Insurance broker: job description

Insurance broker: job description

Insurance brokers are responsible for identifying and organising suitable insurance cover for commercial organisations and private clients.
There are in excess of 2,000 insurance brokerages registered in the UK.

What does an insurance broker do? Typical employers | Qualifications and training | Key skills

Responsibilities of the job vary according to the size and type of employer: smaller companies offer less opportunity for specialisation than larger firms. You could work in retail insurance, providing general cover in areas such as property, travel, motor and pet insurance, or in commercial insurance, dealing with more complex, high value areas such as marine, aviation and oil and gas. Typical duties include:

  • building and maintaining business relationships with clients
  • scheduling and attending meetings
  • discussing and assessing clients' current and future insurance needs
  • researching insurance policies and products
  • negotiating policy terms and costs with insurance providers
  • arranging insurance cover for clients with the insurance provider
  • collecting insurance premiums
  • keeping records
  • preparing reports for insurance underwriters
  • advising clients on making claims on their policies
  • renewing or amending existing policies for clients
  • undertaking general administrative duties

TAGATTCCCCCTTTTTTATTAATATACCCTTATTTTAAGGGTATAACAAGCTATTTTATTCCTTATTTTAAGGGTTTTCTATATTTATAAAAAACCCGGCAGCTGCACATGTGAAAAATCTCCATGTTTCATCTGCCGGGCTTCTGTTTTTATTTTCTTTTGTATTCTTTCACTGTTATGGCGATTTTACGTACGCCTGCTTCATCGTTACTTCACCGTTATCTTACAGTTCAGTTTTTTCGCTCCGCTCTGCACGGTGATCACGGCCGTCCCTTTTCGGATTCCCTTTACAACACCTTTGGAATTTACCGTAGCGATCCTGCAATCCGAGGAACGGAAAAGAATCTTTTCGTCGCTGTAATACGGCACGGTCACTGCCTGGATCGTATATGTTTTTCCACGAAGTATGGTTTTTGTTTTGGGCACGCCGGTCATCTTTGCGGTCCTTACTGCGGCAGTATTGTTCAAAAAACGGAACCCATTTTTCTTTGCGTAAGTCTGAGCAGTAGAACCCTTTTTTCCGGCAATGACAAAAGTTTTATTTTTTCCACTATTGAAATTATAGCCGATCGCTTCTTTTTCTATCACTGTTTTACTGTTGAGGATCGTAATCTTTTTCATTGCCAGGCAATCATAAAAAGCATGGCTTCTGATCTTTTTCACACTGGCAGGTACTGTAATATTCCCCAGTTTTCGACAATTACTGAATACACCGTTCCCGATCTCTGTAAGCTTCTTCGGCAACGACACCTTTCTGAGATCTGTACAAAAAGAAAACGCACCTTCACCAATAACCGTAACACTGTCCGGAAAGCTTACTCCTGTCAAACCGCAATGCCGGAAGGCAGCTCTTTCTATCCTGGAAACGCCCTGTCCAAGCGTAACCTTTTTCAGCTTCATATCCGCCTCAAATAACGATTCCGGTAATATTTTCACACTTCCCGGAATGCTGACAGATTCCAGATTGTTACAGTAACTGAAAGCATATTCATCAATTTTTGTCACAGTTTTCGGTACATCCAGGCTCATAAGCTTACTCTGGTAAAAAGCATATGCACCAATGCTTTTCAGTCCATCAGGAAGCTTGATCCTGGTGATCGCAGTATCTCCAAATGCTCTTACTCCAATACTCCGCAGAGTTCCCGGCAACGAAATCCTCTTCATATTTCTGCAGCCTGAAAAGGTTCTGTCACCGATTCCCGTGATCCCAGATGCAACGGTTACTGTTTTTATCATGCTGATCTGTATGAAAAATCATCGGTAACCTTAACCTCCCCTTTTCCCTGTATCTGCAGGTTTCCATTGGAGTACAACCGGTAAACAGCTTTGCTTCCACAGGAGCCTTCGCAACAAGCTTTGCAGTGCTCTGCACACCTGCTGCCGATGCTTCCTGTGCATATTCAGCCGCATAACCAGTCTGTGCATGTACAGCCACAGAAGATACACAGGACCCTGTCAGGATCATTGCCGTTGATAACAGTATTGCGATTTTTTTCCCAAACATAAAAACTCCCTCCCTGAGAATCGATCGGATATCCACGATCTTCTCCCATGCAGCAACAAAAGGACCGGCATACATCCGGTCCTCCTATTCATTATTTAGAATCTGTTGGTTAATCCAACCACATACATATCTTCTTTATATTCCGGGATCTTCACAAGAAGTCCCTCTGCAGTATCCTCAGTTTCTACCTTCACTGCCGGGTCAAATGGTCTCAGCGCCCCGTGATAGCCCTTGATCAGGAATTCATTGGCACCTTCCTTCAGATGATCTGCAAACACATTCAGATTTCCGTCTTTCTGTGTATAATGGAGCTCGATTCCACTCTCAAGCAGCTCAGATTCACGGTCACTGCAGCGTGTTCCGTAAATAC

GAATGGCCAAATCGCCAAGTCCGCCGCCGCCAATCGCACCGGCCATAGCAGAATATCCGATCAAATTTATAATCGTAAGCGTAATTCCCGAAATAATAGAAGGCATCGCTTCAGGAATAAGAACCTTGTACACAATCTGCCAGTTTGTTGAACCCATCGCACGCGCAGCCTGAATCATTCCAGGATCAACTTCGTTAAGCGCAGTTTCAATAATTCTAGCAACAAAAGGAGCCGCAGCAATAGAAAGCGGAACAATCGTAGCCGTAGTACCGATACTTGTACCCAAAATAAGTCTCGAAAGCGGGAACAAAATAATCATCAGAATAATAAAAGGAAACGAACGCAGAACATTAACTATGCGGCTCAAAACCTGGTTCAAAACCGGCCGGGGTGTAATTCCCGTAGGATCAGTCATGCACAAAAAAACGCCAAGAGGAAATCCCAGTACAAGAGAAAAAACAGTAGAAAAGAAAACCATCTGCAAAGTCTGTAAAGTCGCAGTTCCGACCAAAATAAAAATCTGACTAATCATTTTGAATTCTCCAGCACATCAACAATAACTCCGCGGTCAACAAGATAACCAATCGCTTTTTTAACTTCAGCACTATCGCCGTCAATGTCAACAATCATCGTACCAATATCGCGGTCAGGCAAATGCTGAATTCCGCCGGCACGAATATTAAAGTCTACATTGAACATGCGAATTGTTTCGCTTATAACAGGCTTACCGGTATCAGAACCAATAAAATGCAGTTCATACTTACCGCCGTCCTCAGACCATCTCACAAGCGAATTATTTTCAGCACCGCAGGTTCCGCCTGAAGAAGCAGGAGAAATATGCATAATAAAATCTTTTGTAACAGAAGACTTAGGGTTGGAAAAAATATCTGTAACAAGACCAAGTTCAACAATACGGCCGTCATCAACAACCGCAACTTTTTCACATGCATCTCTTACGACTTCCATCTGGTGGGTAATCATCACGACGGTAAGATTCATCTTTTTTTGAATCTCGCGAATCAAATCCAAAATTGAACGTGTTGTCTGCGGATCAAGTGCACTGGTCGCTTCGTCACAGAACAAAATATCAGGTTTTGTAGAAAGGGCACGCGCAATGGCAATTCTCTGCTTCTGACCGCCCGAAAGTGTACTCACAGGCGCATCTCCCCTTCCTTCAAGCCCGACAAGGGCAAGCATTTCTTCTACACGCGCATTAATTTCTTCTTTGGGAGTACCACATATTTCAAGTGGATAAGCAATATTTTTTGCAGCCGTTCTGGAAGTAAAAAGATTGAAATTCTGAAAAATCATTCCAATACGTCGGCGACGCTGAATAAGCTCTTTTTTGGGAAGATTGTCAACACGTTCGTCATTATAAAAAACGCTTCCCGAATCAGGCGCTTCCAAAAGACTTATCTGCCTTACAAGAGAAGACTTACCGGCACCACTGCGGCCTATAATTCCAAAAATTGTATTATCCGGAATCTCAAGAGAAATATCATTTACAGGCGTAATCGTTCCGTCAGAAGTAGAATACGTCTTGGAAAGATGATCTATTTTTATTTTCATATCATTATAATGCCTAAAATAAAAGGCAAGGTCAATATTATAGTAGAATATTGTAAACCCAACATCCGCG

• marketing services

Typical employers of insurance brokers

  • Large and small brokerages
  • Financial advice companies
  • Insurance or reinsurance companies
  • Insurance risk management departments

Vacancies are advertised by recruitment agencies and careers services, in local and national newspapers, publications such as The Financial Times and the Insurance Times, plus their online equivalents. Many national insurance brokers operate structured graduate training schemes – for these early applications are essential.

Qualifications and training required

A degree in any subject is acceptable, although business/management-related or numerical degrees, such as economics or maths, may be beneficial. Relevant banking and/or insurance experience gained via internships and work experience placements can be useful. Postgraduate insurance and risk management qualifications can be advantageous.

Training is normally provided for successful candidates once in post, often leading to professional qualification with the Chartered Insurance Institute.

Key skills for insurance brokers

  • Confident negotiation skills
  • Reliability and honesty
  • Excellent time management
  • Decision-making
  • Analytical skills
  • Accuracy and attention to detail
  • Interpersonal skills
  • Verbal and written communication skills

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